April 2016

Pomfret, Md. (WUSA) — Gifts come in different shapes and sizes, but for Angela Minturn of Charles County, at first her gift seemed to be a curse.

“It’s a gift, and as negative as we could make it ://: I can’t, because it’s giving us life, it’s giving us another chance,” says Minturn.

It may sound strange, but the gift that she received last year was learning she carried the CDH1 gene mutation. It’s the gene that confirms you may be at higher risk for a rare stomach cancer.  The news was shocking. All along Angela felt, if she’d ever be diagnosed with any cancer, it would be breast cancer because of her strong primary risk for that disease.

Minturn says, “My mother had breast cancer when she was 29; she had to have a mastectomy.”

“I wanted to find out if I did have this gene because with everything that my mother went through & her dying at age 57, I just didn’t want to leave my children so young. I felt robbed and I wanted to be around for my children,” adds Minturn.

Angela’s grandmother also had cancer and an aunt had been diagnosed with stomach cancer.  She eventually paid a visit to Dr. Scott Rose.

“Anytime you’re looking at breast cancer’s age less than 40 we certainly do get concerned, and so that was one of the big things that tipped us off.  And then of course as a family also a family history of the gastric carcinoma,” says, Dr. Rose.

Based on Angela’s family history, Dr. Rose referred her to Rebekah Moore, a Genetic Counselor at Inova.

Moore says, “Obviously talked with her about the BRCA genes because of her mom’s young age. But it was the stomach cancer in an extended relative as well.  So we did mention CDH-1 before testing,”

Moore told Angela that a positive test for CDH-1 means a total gasterectomy is recommended.

“That’s the recommendation for every person that has the CDH-1 mutation because this type of cancer, the stomach cancer basically grows inside the lining of the stomach and its very hard to detect,” adds Moore.

Angela couldn’t believe what she was hearing, “My gosh…people have their stomachs removed? She said, ‘Yes.’ And I said ‘that’s impossible! How are they gonna eat?'”

It was so preposterous, she put that possibility way at the back of her mind and went forward with a planned total hysterectomy.

When the multi-gene panel testing results came in, they were negative for the BRCA gene mutations but positive for the rare CDH1 stomach cancer gene. But still believing breast cancer was the greater health threat, Angela wanted to scheduled a prophylactic double mastecomy.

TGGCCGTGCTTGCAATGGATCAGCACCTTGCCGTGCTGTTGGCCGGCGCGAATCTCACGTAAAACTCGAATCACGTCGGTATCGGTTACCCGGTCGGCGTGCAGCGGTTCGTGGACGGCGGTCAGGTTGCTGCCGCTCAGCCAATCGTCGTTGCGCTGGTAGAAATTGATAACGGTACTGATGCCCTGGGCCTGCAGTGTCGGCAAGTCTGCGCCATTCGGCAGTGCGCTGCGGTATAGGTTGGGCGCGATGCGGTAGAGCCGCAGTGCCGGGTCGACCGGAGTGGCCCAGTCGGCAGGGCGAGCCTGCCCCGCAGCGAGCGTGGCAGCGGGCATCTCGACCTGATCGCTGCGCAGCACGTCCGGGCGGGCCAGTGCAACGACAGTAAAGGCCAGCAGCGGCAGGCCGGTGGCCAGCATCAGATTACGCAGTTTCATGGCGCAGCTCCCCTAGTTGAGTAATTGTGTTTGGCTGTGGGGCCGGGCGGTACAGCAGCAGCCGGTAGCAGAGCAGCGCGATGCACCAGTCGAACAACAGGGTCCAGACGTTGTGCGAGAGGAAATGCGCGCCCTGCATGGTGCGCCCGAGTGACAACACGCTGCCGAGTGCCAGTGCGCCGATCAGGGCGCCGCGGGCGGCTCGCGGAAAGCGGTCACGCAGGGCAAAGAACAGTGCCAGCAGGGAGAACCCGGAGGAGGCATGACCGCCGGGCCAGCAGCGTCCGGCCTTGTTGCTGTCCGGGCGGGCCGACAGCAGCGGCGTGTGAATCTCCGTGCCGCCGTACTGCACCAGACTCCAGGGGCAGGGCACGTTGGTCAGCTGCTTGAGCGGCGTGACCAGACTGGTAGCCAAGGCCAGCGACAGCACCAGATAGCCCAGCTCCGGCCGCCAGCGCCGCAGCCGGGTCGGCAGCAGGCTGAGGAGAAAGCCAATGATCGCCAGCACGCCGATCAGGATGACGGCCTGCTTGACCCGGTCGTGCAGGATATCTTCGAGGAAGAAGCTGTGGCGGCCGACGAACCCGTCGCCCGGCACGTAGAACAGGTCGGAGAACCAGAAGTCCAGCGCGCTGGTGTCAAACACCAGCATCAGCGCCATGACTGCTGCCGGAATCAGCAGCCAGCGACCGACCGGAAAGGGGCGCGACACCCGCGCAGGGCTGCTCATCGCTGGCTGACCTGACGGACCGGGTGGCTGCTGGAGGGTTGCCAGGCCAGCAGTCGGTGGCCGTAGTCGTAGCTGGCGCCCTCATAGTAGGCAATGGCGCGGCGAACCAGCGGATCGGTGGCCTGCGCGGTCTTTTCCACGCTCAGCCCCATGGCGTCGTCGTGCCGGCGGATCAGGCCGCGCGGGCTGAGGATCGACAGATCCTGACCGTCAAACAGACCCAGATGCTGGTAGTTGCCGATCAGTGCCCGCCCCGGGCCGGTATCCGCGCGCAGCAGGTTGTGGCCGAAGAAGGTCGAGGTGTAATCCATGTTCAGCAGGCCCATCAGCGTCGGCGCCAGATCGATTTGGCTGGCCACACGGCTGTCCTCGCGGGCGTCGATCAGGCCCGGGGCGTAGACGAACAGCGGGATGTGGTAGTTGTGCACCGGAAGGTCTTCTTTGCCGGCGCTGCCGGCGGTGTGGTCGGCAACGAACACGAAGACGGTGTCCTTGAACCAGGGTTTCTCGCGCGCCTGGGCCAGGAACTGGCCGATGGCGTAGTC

But that changed, when she met Dr. Parry Guilford, the researcher who discovered the CDH-1 gene mutation.

Minturn says, “I told him about the breast and he said don’t get them done…you go back, cancel that surgery and you get with a stomach surgeon immediately.”

It was still a tough call. Just having the gene didn’t necessarily mean stomach cancer. Plus, pet scans and needle biopsies on Angela all came back negative. But because she had a risk for lobular breast cancer and a slight cleft palate, all red flags, Angela went ahead with the gasterectomy that would change her life.

“The thing is…I had cancer and I didn’t know it. They found it in 5 different places  and they found a small tumor. It was throughout my stomach and the doctor said I probably wouldn’t have made it to 50.”

She is 46 years old.  Genetics saved Angela’s life. The cancer was caught at an early stage and she was spared having chemotherapy.

But breaking the news to her three children that they have a 50-50 chance of carrying the CDH-1 gene hurt more than her own diagnosis. Her younger daughter, who like her mom has a slight cleft palate, will be tested after she turns 18. Last May her son tested negative.

In June her 21-year old daughter, Lauren Darichuk, learned she carries the CDH-1 gene mutation.

“That was probably the hardest thing to take in was when I found out I had it, I knew I was gonna have to get my stomach removed because I knew the odds,” says Darichuk.

“If it gets in your stomach its too late…so they say when I’m 30 early 30s — I need to get it removed.  I feel like there are so many advances in technologies these days that in 9 years. I hope that I dont have to do it,” adds Darichuk.

That too is Angela’s wish for Lauren. Because there’s no way to sugar coat it, not having a stomach changes your life.

Minturn says, “My intestines are attached to my esophagus, so when my food goes down, it goes right into the intestines.”

Angela can eat what she wants for the most part, it’s just a much smaller portion. And even that tiny portion could take several hours. Sometimes her biggest dilemma is whether to eat something or drink something.

Minturn says, “If I were to drink a cup of milk, that would be a meal…mashed potatoes. Together, I can’t do it.”

But whatever Lauren will have to do going forward, Angela will be her guide.

“It doesn’t make it any easier as a mom to know my 21 year old daughter before she’s 30 will have to have aher stomach removed. But at the same time, I can’t imagine my 21-year old daughter not making it to age 40 or 50,” adds Minturn.

Lauren, doing her part to stop this gene from touching children she might have, sells “No Stomach For Cancer” bracelets on her Southern Miss campus.

Darichuk says, “This isn’t a sympathy thing–this is something so people can go out, get tested and then eventually get procedures that can help them in many ways and their families.”


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